The Alan Turing Institute has published its much anticipated report, commissioned by the UK Financial Conduct Authority, focusing on AI challenges, benefits and transparency as they relate to financial services (and more broadly).
While the report perhaps covers familiar ground around the implications of the design and use of AI, it provides an articulate and succinct overview of the technical aspects of AI in three key areas of innovation relevant to the financial services sector (machine learning, non-traditional data and automation) and the consequential challenges in design and deployment.
Critically, the report neither seeks to apply its conceptual framework on AI transparency to individual use cases of the application of AI in financial services, nor comments on the extent to which existing regulatory arrangements or industry practices are appropriate to mitigate concerns of regulators that may arise in this context. These areas are signposted as important areas of further work to be undertaken. In particular, no recommendation is given as to whether any such regulatory changes (to the extent identified as being required) should be specific to AI technologies (or certain AI technologies, or certain AI technologies when applied to specified use cases in the financial services sector) or could instead be folded into existing regulatory frameworks or guidance.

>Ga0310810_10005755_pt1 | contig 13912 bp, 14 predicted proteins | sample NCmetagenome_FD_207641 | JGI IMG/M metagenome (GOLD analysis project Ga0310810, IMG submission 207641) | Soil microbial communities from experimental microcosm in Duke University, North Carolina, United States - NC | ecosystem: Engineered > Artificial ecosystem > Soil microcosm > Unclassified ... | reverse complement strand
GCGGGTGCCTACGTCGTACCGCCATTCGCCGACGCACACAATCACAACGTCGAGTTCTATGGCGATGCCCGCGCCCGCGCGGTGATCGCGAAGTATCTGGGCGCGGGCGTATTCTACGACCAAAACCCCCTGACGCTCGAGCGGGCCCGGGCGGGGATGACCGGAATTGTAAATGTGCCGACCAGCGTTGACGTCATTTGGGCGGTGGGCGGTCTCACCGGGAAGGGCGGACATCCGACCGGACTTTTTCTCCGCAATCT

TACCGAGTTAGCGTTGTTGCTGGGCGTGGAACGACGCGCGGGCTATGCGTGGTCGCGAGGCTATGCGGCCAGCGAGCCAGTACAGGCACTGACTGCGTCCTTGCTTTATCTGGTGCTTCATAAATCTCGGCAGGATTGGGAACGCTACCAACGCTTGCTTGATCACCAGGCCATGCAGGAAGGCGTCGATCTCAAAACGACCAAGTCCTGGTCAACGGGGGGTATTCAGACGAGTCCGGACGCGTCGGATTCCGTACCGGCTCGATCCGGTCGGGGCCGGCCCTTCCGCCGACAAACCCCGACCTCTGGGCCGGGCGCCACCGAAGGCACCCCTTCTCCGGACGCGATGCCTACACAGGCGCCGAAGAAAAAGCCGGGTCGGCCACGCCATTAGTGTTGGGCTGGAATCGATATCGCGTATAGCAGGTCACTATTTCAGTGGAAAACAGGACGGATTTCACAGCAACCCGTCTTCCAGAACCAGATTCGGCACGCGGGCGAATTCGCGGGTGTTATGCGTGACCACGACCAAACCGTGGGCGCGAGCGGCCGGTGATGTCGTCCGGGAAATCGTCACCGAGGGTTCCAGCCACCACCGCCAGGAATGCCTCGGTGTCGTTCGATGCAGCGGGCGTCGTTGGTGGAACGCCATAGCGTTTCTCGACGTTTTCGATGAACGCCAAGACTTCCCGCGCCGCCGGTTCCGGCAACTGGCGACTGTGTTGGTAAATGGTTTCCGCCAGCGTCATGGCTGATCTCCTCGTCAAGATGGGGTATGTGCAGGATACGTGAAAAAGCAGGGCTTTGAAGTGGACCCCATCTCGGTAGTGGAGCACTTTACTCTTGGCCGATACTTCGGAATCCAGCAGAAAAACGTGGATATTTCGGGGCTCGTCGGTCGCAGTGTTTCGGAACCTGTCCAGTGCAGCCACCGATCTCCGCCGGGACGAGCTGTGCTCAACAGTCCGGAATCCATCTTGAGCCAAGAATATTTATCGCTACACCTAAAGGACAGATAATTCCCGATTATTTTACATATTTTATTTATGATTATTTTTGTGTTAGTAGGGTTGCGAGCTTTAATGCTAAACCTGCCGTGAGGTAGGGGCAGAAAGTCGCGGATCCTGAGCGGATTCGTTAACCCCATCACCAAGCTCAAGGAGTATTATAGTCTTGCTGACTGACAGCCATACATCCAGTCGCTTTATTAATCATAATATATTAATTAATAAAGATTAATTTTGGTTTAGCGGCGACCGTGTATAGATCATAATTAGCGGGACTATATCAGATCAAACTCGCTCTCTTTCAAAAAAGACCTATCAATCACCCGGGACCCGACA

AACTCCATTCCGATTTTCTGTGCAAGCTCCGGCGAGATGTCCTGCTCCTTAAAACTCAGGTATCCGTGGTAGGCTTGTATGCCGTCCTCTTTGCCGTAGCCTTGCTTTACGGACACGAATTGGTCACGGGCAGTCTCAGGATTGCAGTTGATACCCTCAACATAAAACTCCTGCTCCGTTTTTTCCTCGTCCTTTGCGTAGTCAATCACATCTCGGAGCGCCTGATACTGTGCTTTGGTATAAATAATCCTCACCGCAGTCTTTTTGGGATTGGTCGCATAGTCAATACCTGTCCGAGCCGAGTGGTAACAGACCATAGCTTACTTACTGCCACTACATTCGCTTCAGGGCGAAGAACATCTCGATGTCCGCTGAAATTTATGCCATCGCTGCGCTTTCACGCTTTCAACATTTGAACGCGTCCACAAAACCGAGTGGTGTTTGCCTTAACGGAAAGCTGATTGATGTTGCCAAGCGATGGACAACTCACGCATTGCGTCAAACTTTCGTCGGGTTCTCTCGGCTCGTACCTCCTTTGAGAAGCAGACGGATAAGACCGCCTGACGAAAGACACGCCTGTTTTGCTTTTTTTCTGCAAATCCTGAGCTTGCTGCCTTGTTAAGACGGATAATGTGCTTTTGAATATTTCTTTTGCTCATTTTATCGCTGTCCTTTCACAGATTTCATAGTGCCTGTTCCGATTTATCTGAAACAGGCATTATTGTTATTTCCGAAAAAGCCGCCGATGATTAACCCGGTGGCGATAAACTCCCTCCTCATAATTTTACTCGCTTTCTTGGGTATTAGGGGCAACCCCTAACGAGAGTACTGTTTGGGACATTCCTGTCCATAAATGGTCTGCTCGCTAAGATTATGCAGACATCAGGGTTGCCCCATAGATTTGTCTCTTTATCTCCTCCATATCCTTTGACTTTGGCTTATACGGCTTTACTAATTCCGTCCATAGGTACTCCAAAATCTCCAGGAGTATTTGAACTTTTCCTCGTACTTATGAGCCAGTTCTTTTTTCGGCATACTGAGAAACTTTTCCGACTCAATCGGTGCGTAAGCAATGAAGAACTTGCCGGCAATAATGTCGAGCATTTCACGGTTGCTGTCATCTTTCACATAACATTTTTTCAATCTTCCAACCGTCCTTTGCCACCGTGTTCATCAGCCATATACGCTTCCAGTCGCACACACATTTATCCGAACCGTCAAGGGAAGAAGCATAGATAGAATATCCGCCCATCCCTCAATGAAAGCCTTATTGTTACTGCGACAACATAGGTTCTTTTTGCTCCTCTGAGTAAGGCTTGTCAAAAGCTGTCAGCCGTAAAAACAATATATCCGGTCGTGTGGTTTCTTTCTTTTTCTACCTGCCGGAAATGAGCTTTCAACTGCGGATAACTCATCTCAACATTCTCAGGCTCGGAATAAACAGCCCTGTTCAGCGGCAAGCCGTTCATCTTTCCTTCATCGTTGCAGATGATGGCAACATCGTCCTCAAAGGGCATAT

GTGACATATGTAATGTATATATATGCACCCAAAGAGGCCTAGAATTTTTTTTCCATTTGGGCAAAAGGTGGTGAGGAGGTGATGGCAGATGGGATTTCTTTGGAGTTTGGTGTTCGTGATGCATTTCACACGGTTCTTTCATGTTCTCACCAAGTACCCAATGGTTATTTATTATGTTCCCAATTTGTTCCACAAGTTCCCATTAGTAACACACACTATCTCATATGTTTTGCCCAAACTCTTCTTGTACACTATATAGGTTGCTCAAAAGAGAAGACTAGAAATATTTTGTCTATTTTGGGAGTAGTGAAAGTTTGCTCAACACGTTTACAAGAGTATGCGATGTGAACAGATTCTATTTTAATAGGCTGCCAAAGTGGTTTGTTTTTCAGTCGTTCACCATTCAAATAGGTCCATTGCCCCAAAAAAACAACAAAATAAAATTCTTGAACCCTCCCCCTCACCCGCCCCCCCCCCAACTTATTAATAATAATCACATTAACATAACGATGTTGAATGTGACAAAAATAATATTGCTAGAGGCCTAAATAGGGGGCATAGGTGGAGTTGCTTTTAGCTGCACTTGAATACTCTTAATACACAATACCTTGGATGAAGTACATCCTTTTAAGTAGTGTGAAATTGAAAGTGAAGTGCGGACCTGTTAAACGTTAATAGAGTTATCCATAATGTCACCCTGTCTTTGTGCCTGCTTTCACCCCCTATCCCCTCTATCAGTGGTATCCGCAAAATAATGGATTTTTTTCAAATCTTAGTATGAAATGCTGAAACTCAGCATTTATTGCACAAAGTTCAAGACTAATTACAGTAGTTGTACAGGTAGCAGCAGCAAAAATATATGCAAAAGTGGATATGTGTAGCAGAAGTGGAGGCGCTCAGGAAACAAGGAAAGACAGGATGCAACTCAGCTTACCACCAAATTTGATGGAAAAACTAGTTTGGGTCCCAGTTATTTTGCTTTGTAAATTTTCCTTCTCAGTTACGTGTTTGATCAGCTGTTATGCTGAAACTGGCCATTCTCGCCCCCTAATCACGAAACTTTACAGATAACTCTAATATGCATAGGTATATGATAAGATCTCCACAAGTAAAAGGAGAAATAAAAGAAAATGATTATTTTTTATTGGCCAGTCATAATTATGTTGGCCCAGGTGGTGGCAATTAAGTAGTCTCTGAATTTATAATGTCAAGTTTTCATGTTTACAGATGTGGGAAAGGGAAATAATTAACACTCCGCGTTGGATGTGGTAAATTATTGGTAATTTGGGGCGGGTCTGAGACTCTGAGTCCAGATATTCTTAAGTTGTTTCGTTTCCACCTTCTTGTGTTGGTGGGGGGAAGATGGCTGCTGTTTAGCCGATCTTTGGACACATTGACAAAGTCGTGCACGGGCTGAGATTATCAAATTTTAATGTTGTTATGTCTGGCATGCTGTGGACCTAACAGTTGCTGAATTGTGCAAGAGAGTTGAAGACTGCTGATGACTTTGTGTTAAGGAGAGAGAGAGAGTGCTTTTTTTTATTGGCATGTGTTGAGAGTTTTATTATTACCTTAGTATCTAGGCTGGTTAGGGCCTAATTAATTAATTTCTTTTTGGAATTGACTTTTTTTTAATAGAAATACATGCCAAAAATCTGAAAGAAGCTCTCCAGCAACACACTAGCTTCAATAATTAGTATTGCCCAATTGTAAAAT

In view of these comments and in lieu of more concrete guidance around regulatory expectations in the context of the use of AI in financial services, firms should make sure to engage with compliance teams and legal counsel at an early stage when embarking upon or outsourcing any AI project. Attention should be paid to the key themes and areas of concern, shown in this diagram, highlighted in the report, with a view to ensuring that all AI innovations being deployed are properly understood and adequately considered at the appropriate levels and at each relevant juncture of the lifecycle of the applicable AI use case.
Finally, it is worth noting that, although the UK is no longer a member of the EU, the European Commission’s proposed AI Regulation has extra-territorial effect. Firms operating across borders will need to take on board its requirements. For more information, see EU proposes new Artificial Intelligence Regulation.